24 February 2015 by Megan
Holman Hunt was born in 1827 and died in 1910. Around 1848 he helped form the highly influential group of artists called The Pre-Raphaelite Brotherhood, along with John Everett Millais and Dante Gabriel Rossetti. One of his aims in painting pictures such as The Finding of the Saviour in the Temple was to create a piece of religious art for the Victorian age.
The Finding of Saviour in the Temple shows a moment in Christ’s early life. He’s in the temple, surrounded by rabbi’s and temple elders who are amazed and angered by his learning and understanding. It’s recognised as one of the moments in the early life of Jesus that leads him towards his responsibilities to spread the word of God.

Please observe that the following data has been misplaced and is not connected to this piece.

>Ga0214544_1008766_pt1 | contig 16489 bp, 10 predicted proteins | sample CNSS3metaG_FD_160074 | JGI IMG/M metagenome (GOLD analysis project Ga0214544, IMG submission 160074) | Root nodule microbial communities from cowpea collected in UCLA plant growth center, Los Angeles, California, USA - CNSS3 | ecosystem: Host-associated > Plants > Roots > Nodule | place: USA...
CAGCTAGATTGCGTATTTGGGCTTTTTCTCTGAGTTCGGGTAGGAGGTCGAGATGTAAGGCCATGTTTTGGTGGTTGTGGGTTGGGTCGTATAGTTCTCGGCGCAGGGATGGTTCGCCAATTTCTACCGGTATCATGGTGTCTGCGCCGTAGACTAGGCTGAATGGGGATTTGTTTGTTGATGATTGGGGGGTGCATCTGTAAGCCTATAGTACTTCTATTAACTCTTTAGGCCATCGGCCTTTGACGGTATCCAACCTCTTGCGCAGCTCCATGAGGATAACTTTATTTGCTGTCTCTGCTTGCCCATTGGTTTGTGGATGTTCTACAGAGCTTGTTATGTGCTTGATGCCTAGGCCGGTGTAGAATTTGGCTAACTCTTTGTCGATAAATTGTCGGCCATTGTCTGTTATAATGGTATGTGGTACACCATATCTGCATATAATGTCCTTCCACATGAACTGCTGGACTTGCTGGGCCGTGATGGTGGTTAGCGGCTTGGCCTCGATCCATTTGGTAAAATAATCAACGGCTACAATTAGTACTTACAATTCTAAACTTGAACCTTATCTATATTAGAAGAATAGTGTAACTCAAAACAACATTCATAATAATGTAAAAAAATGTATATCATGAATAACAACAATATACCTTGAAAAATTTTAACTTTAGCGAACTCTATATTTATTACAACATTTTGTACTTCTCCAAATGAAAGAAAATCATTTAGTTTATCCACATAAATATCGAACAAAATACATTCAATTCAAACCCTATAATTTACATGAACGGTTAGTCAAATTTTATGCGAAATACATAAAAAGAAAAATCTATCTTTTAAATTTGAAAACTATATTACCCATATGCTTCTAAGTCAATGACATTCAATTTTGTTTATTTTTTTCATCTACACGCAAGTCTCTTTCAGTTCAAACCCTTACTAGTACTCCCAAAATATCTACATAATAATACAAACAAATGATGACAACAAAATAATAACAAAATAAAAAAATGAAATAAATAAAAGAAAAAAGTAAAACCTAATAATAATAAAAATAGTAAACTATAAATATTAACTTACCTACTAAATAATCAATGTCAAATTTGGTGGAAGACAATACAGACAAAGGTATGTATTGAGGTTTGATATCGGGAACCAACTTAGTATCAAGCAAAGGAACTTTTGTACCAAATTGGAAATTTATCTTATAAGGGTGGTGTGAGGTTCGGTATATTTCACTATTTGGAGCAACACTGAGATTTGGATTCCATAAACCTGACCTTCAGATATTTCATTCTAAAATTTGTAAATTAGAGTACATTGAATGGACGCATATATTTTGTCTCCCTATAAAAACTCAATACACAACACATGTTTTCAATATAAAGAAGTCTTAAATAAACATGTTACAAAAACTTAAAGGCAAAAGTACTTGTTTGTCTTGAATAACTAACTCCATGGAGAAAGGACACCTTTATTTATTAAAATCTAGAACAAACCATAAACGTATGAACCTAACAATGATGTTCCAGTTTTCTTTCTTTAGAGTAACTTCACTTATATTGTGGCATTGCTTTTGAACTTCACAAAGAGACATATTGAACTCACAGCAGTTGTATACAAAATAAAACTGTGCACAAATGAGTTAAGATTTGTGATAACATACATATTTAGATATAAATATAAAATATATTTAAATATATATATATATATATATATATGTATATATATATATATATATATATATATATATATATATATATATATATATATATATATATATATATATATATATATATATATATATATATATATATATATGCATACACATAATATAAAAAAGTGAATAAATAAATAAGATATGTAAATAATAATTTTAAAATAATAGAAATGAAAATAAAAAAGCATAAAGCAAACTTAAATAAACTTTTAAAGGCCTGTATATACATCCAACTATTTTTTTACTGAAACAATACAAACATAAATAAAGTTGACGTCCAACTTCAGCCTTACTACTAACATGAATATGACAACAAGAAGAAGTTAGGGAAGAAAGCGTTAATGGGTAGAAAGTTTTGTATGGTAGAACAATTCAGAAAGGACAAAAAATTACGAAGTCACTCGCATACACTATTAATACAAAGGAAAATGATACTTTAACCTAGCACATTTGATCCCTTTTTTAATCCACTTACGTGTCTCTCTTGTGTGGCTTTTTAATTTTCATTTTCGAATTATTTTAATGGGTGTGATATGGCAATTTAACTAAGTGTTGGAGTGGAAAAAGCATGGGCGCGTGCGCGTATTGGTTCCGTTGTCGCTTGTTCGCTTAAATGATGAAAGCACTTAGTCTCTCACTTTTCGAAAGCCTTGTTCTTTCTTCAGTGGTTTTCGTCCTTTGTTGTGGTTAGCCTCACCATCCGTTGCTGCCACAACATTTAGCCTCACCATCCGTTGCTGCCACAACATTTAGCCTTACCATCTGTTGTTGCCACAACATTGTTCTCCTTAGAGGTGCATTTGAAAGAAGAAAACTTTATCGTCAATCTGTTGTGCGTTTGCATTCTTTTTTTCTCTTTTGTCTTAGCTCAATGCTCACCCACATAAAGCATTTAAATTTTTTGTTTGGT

Holman Hunt travelled to the Middle East around 1854-1855 to paint the figures in this picture. He wanted to have a realistic image of those who were around at the time of Christ, but this proved difficult, as he was unable to obtain models to paint, because of Jewish laws. While he waited for permission, Holman Hunt decided not to waste any time and painted The Scapegoat which can be seen at the Lady Lever Art Gallery.
Sudley House is running a talk focusing on Religion in Art on Tuesday 3 March. This talk examines depictions of religious themes in the work of William Dyce, Ary Scheffer and William Holman Hunt. For more information on this event visit our what’s on page.
If you would like to find out more about Holman Hunt and his paintings visit our website
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